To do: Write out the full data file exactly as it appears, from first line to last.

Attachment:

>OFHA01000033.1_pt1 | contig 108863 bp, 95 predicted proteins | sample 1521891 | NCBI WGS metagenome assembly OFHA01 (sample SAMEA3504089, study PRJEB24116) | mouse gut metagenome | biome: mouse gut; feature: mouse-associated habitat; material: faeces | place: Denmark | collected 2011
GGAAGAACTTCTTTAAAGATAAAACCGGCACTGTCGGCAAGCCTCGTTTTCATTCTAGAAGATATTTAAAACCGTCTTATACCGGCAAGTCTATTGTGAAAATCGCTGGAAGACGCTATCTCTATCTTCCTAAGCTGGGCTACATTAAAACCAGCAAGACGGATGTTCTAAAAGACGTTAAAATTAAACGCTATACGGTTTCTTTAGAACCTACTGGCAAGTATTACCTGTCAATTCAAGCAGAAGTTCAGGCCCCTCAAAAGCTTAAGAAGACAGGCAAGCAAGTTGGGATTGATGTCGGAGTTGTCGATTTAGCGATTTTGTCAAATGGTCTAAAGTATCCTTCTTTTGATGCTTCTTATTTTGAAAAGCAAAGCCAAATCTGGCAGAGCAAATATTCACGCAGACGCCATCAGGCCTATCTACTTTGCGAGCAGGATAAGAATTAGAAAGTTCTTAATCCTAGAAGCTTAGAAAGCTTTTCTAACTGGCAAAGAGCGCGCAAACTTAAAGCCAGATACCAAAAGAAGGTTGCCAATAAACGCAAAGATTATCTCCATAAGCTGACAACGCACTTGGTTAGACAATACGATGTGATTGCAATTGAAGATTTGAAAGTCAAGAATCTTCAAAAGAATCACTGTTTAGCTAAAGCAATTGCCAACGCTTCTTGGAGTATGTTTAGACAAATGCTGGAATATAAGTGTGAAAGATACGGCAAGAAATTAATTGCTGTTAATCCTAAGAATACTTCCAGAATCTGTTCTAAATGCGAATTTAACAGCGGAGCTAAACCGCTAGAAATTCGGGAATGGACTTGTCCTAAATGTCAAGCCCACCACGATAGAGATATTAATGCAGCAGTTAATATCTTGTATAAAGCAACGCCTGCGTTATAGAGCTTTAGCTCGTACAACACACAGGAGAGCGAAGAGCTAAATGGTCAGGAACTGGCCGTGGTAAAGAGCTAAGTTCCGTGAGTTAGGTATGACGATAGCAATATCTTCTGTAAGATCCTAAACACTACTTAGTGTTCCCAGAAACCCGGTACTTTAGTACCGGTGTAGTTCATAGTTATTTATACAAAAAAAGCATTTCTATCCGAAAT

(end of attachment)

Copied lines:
>OFHA01000033.1_pt1 | contig 108863 bp, 95 predicted proteins | sample 1521891 | NCBI WGS metagenome assembly OFHA01 (sample SAMEA3504089, study PRJEB24116) | mouse gut metagenome | biome: mouse gut; feature: mouse-associated habitat; material: faeces | place: Denmark | collected 2011
GGAAGAACTTCTTTAAAGATAAAACCGGCACTGTCGGCAAGCCTCGTTTTCATTCTAGAAGATATTTAAAACCGTCTTATACCGGCAAGTCTATTGTGAAAATCGCTGGAAGACGCTATCTCTATCTTCCTAAGCTGGGCTACATTAAAACCAGCAAGACGGATGTTCTAAAAGACGTTAAAATTAAACGCTATACGGTTTCTTTAGAACCTACTGGCAAGTATTACCTGTCAATTCAAGCAGAAGTTCAGGCCCCTCAAAAGCTTAAGAAGACAGGCAAGCAAGTTGGGATTGATGTCGGAGTTGTCGATTTAGCGATTTTGTCAAATGGTCTAAAGTATCCTTCTTTTGATGCTTCTTATTTTGAAAAGCAAAGCCAAATCTGGCAGAGCAAATATTCACGCAGACGCCATCAGGCCTATCTACTTTGCGAGCAGGATAAGAATTAGAAAGTTCTTAATCCTAGAAGCTTAGAAAGCTTTTCTAACTGGCAAAGAGCGCGCAAACTTAAAGCCAGATACCAAAAGAAGGTTGCCAATAAACGCAAAGATTATCTCCATAAGCTGACAACGCACTTGGTTAGACAATACGATGTGATTGCAATTGAAGATTTGAAAGTCAAGAATCTTCAAAAGAATCACTGTTTAGCTAAAGCAATTGCCAACGCTTCTTGGAGTATGTTTAGACAAATGCTGGAATATAAGTGTGAAAGATACGGCAAGAAATTAATTGCTGTTAATCCTAAGAATACTTCCAGAATCTGTTCTAAATGCGAATTTAACAGCGGAGCTAAACCGCTAGAAATTCGGGAATGGACTTGTCCTAAATGTCAAGCCCACCACGATAGAGATATTAATGCAGCAGTTAATATCTTGTATAAAGCAACGCCTGCGTTATAGAGCTTTAGCTCGTACAACACACAGGAGAGCGAAGAGCTAAATGGTCAGGAACTGGCCGTGGTAAAGAGCTAAGTTCCGTGAGTTAGGTATGACGATAGCAATATCTTCTGTAAGATCCTAAACACTACTTAGTGTTCCCAGAAACCCGGTACTTTAGTACCGGTGTAGTTCATAGTTATTTATACAAAAAAAGCATTTCTATCCGAAAT